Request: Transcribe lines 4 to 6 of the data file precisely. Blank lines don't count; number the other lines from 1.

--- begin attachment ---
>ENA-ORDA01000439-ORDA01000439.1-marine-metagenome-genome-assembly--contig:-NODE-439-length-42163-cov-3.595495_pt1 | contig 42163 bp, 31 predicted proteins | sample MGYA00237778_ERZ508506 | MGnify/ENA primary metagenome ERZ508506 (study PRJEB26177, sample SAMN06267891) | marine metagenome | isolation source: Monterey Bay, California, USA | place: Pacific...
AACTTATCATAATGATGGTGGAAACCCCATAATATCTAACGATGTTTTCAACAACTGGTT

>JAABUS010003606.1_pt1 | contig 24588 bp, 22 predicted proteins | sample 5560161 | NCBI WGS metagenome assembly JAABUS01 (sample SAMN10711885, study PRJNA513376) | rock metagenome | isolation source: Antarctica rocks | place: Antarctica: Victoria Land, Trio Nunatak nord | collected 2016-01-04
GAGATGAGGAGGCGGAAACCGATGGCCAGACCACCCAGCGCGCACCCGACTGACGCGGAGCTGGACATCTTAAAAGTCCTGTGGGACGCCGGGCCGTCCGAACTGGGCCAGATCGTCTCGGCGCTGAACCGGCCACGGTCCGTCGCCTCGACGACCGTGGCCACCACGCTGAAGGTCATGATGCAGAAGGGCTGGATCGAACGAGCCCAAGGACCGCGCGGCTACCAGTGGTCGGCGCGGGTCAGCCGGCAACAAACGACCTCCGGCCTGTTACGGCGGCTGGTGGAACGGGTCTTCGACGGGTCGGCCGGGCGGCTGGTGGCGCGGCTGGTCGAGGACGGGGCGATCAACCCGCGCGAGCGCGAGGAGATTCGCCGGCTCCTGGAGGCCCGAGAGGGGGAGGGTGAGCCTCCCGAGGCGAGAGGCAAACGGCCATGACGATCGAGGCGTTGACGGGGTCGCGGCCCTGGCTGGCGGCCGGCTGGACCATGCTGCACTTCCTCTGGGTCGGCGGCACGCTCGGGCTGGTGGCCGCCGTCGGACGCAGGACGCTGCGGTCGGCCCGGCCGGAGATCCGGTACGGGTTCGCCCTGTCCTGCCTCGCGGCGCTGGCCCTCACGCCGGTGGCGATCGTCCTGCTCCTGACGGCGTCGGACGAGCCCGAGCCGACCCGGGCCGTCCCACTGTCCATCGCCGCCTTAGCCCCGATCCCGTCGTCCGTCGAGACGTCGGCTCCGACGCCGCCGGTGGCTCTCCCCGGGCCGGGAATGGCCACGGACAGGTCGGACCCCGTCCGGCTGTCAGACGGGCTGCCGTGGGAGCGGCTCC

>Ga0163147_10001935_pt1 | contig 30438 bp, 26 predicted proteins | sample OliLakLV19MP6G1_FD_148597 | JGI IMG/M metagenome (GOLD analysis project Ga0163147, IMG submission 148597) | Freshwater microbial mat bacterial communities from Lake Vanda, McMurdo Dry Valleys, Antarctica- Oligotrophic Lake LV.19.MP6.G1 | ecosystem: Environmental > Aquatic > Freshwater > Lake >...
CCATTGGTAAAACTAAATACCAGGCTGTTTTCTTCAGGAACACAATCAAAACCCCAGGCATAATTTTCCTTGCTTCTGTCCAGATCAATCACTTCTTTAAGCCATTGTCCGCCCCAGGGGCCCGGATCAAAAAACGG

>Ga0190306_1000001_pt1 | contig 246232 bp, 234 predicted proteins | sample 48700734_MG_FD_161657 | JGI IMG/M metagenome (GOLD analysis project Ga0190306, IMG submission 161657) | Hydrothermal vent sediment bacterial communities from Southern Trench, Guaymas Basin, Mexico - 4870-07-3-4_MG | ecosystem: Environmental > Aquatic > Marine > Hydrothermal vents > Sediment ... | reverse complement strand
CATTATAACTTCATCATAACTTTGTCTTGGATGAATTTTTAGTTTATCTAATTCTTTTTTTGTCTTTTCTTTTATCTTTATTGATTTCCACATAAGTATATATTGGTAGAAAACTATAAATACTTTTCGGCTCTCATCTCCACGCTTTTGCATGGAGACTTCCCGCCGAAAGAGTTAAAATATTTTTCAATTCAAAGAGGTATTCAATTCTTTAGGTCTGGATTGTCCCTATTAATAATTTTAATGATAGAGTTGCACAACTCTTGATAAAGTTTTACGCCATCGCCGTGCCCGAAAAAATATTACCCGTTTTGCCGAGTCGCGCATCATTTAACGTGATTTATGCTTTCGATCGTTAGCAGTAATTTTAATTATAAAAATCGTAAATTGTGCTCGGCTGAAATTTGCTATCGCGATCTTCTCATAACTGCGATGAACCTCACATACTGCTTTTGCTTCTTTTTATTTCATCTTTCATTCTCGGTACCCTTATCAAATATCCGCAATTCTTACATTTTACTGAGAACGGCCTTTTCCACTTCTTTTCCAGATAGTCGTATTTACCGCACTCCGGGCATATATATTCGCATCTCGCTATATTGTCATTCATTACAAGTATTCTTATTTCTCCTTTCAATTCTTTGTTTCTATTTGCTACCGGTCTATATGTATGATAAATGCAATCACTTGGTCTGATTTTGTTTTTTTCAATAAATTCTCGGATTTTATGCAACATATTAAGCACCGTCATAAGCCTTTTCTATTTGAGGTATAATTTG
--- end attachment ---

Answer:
GAGATGAGGAGGCGGAAACCGATGGCCAGACCACCCAGCGCGCACCCGACTGACGCGGAGCTGGACATCTTAAAAGTCCTGTGGGACGCCGGGCCGTCCGAACTGGGCCAGATCGTCTCGGCGCTGAACCGGCCACGGTCCGTCGCCTCGACGACCGTGGCCACCACGCTGAAGGTCATGATGCAGAAGGGCTGGATCGAACGAGCCCAAGGACCGCGCGGCTACCAGTGGTCGGCGCGGGTCAGCCGGCAACAAACGACCTCCGGCCTGTTACGGCGGCTGGTGGAACGGGTCTTCGACGGGTCGGCCGGGCGGCTGGTGGCGCGGCTGGTCGAGGACGGGGCGATCAACCCGCGCGAGCGCGAGGAGATTCGCCGGCTCCTGGAGGCCCGAGAGGGGGAGGGTGAGCCTCCCGAGGCGAGAGGCAAACGGCCATGACGATCGAGGCGTTGACGGGGTCGCGGCCCTGGCTGGCGGCCGGCTGGACCATGCTGCACTTCCTCTGGGTCGGCGGCACGCTCGGGCTGGTGGCCGCCGTCGGACGCAGGACGCTGCGGTCGGCCCGGCCGGAGATCCGGTACGGGTTCGCCCTGTCCTGCCTCGCGGCGCTGGCCCTCACGCCGGTGGCGATCGTCCTGCTCCTGACGGCGTCGGACGAGCCCGAGCCGACCCGGGCCGTCCCACTGTCCATCGCCGCCTTAGCCCCGATCCCGTCGTCCGTCGAGACGTCGGCTCCGACGCCGCCGGTGGCTCTCCCCGGGCCGGGAATGGCCACGGACAGGTCGGACCCCGTCCGGCTGTCAGACGGGCTGCCGTGGGAGCGGCTCC

>Ga0163147_10001935_pt1 | contig 30438 bp, 26 predicted proteins | sample OliLakLV19MP6G1_FD_148597 | JGI IMG/M metagenome (GOLD analysis project Ga0163147, IMG submission 148597) | Freshwater microbial mat bacterial communities from Lake Vanda, McMurdo Dry Valleys, Antarctica- Oligotrophic Lake LV.19.MP6.G1 | ecosystem: Environmental > Aquatic > Freshwater > Lake >...
CCATTGGTAAAACTAAATACCAGGCTGTTTTCTTCAGGAACACAATCAAAACCCCAGGCATAATTTTCCTTGCTTCTGTCCAGATCAATCACTTCTTTAAGCCATTGTCCGCCCCAGGGGCCCGGATCAAAAAACGG